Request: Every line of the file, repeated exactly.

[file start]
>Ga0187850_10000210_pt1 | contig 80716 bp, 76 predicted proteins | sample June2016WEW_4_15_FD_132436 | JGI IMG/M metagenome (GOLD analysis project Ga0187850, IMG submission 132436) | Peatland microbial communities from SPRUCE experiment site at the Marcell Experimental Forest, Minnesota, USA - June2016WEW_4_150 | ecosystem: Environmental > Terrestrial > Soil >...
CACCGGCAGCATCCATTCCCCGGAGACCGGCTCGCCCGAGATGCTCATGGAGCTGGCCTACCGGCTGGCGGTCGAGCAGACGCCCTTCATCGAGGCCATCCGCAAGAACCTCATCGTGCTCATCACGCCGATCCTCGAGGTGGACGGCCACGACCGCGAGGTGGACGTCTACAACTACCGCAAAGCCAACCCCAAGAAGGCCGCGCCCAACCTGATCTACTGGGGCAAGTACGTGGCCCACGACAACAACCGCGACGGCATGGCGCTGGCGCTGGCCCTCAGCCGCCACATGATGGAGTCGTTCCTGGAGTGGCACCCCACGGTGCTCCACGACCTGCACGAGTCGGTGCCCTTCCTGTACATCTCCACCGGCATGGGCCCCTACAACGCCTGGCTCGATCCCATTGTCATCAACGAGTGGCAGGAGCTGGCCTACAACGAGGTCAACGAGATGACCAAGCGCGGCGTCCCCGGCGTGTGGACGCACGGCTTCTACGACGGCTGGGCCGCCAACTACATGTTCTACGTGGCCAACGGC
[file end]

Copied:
>Ga0187850_10000210_pt1 | contig 80716 bp, 76 predicted proteins | sample June2016WEW_4_15_FD_132436 | JGI IMG/M metagenome (GOLD analysis project Ga0187850, IMG submission 132436) | Peatland microbial communities from SPRUCE experiment site at the Marcell Experimental Forest, Minnesota, USA - June2016WEW_4_150 | ecosystem: Environmental > Terrestrial > Soil >...
CACCGGCAGCATCCATTCCCCGGAGACCGGCTCGCCCGAGATGCTCATGGAGCTGGCCTACCGGCTGGCGGTCGAGCAGACGCCCTTCATCGAGGCCATCCGCAAGAACCTCATCGTGCTCATCACGCCGATCCTCGAGGTGGACGGCCACGACCGCGAGGTGGACGTCTACAACTACCGCAAAGCCAACCCCAAGAAGGCCGCGCCCAACCTGATCTACTGGGGCAAGTACGTGGCCCACGACAACAACCGCGACGGCATGGCGCTGGCGCTGGCCCTCAGCCGCCACATGATGGAGTCGTTCCTGGAGTGGCACCCCACGGTGCTCCACGACCTGCACGAGTCGGTGCCCTTCCTGTACATCTCCACCGGCATGGGCCCCTACAACGCCTGGCTCGATCCCATTGTCATCAACGAGTGGCAGGAGCTGGCCTACAACGAGGTCAACGAGATGACCAAGCGCGGCGTCCCCGGCGTGTGGACGCACGGCTTCTACGACGGCTGGGCCGCCAACTACATGTTCTACGTGGCCAACGGC